BASSETERRE, St. Kitts - THE Ministry of Education is working to find the best solution on how to discipline students who floutg rules within the various educational institutions around the island.
This comes as a number of fights have been popping up around the Federation and students are engaging with police officers, with many of those skirmishes making rounds on social media and causing embarrassments for both the individuals’ school and the Ministry of Education.
“We take fights in school very seriously within the Ministry of Education and we try to provide as much security as we can within the schools. Obviously, there is not much or anything we can do for any incidents that happen outside of the school premises. These are not things that we can anticipate, but we are trying to respond as quickly as possible,” Education Minister Jonel Powell said in responding to a question at the recently held town hall meeting in Conaree.
Suspending a student is not the best option at this time, the Minister noted , as the disciplinary measure for the student might not be instilled at the time.
While describing the Federation as a progressive society, Powell reminded that the education system is that way as well, and making an arbitrary decision could have a long term impact on that child and others in St. Kitts and Nevis
“We are a progressive society and we have a very progressive education system. And as incidents come up we try our best to see how we can put reforms in place to work with these kids, because at the end of the day you don’t want to do something that will affect the rest of their lives,” noted Powell.
In a most recent video that made rounds on social media, a male student could be seen fighting with several police officers as they sought to calm him down from a brawl in which he he was engaged. At the same time, the student was not adhering to the officers as one of them could be seen holding him by the neck.
That also highlights the disrespect some students and many in the wider society have been portraying towards the police and other law enforcement agencies in St. Kitts and Nevis.
But many have declared that they have lost the trust they had in the police and it has trickled down towards some children in society.
The Police Force has however been working to mould and develop the minds of children though their Explorers Club programme, and That initiative has spread to a number of communities across the island.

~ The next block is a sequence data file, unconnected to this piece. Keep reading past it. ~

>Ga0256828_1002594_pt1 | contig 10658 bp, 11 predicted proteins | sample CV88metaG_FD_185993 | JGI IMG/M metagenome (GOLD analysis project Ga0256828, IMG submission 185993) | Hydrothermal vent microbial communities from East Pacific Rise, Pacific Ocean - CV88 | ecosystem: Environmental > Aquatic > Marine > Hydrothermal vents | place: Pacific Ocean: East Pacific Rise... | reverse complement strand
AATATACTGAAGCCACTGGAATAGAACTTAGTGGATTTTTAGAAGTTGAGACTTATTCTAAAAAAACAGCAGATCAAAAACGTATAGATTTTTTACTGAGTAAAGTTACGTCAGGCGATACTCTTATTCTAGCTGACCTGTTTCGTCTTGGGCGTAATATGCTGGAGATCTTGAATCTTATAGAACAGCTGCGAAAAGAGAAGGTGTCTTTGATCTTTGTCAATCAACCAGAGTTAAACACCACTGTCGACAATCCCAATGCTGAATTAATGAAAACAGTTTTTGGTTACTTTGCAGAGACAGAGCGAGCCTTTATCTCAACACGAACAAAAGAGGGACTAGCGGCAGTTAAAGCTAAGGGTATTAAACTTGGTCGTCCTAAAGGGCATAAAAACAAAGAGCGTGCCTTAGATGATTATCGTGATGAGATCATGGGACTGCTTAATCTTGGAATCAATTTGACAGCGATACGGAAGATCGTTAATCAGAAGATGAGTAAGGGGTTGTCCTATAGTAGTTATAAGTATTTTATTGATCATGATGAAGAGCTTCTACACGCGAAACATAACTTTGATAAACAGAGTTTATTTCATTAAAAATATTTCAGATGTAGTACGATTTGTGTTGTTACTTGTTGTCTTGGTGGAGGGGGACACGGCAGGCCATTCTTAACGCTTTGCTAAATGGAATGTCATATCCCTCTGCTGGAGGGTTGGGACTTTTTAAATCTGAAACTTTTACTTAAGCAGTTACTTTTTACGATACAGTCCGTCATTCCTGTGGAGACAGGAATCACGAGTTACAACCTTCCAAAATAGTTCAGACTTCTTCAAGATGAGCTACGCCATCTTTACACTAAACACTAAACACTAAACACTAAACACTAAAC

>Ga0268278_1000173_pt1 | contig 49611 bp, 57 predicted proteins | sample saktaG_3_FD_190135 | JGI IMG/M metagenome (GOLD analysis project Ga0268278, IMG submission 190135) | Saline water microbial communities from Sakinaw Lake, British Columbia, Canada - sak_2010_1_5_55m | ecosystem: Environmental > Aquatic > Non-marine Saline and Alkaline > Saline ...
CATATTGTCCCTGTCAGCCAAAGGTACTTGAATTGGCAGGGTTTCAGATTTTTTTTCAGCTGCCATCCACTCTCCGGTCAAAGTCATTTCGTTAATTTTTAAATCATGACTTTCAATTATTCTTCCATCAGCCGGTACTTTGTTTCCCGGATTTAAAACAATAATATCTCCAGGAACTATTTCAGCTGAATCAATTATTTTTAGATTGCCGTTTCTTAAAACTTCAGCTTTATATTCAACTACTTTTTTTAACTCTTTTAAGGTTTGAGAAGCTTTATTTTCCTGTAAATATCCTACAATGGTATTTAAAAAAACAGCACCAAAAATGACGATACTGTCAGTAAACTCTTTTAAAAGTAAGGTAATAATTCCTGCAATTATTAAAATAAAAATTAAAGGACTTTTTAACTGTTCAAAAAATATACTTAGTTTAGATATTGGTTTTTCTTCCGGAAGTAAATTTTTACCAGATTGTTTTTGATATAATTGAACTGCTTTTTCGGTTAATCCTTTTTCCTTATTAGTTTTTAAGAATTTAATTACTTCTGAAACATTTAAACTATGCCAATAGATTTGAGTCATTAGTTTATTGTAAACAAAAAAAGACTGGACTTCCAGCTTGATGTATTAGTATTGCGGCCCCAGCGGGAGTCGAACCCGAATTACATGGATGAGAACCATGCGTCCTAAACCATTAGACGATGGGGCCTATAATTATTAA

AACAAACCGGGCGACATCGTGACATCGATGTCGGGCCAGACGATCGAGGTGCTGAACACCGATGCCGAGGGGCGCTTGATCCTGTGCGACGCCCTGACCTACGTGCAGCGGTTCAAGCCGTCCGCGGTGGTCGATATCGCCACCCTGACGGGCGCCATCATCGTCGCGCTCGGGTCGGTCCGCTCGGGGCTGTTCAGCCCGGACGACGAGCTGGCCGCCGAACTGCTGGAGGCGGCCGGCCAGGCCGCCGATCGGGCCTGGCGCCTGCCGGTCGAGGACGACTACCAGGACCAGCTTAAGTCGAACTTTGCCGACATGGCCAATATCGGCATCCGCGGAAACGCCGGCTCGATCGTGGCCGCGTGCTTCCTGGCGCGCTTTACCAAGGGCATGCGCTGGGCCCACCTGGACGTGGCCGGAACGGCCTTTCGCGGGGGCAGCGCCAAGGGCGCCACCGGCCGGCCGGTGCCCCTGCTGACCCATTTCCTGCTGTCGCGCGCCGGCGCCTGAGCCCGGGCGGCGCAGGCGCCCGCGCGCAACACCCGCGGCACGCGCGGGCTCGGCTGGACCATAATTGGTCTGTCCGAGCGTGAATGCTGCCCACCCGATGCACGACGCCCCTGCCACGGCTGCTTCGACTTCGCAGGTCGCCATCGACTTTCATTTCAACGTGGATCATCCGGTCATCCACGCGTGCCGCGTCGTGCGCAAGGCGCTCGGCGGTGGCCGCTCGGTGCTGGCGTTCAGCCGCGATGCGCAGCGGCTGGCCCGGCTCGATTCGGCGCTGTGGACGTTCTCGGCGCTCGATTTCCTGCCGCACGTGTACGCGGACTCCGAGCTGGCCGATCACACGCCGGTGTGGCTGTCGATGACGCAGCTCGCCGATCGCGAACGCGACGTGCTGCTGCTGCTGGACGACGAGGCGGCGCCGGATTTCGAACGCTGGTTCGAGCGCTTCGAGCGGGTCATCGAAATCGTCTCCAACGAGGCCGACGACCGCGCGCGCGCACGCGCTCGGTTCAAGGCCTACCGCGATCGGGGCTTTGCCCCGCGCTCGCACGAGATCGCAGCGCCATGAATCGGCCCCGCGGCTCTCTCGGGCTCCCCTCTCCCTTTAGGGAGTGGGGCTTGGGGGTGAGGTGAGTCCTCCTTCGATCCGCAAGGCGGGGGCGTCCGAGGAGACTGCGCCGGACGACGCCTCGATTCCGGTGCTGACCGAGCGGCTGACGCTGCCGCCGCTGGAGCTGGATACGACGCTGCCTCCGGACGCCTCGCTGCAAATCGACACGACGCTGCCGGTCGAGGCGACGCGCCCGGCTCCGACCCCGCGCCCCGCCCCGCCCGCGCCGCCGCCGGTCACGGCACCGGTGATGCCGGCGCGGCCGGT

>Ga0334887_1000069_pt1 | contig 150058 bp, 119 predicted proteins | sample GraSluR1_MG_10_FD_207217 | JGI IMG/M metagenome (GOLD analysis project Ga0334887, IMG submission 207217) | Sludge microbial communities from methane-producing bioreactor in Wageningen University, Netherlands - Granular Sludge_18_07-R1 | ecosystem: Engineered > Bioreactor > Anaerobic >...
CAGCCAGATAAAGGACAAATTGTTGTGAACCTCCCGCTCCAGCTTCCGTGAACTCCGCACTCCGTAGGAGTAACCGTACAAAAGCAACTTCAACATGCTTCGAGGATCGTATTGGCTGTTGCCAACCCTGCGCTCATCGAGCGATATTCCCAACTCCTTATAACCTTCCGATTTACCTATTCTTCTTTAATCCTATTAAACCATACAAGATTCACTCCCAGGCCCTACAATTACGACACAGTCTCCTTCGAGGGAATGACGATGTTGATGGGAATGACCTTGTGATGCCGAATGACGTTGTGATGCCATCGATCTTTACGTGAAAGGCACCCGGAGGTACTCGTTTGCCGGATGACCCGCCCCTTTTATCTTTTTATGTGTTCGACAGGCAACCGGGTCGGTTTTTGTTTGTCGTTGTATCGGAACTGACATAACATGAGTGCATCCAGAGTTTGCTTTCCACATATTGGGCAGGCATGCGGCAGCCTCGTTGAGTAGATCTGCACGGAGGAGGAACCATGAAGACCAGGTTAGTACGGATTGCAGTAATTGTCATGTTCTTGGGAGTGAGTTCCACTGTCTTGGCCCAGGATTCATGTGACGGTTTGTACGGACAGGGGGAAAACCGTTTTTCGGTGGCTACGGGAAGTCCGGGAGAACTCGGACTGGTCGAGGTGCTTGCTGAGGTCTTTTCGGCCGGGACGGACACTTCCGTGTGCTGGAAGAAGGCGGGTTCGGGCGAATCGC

But at the Ministry’ level, Powell revealed that they are working to put programmes in place to assist students in reform and identifying the problematic areas that need focus and working on solutions going forward.
In the larger context, the Minister pointed out that he has a major problem with those persons who are outside of the school system influencing the children and the incidents of conflicts occurring within the schools.
“This is something that I am currently looking into to find out where the breakdown is coming from. I agree with you that it does not look good, but it is something that we are working with the schools on,” he added.
While speaking at the meeting, a suggestion of having students do community service as part of their punishment was acknowledged by the Minister, but he pointed out that the teachers might not be the best persons to oversee the remedial exercise.
“I appreciate the comment that if you are going to suspend them from school you put them to some work, manual or otherwise. Our teachers are already under pressure and overworked, and I am not sure they are the correct ones to do so. But at the same time, but at the same time, what we have come to understand is that suspending a child from school does not necessarily do anything,” noted Powell.
The incidents of fighting within schools is nothing new, but governments and education officials have found it a challenge to combat in recent years.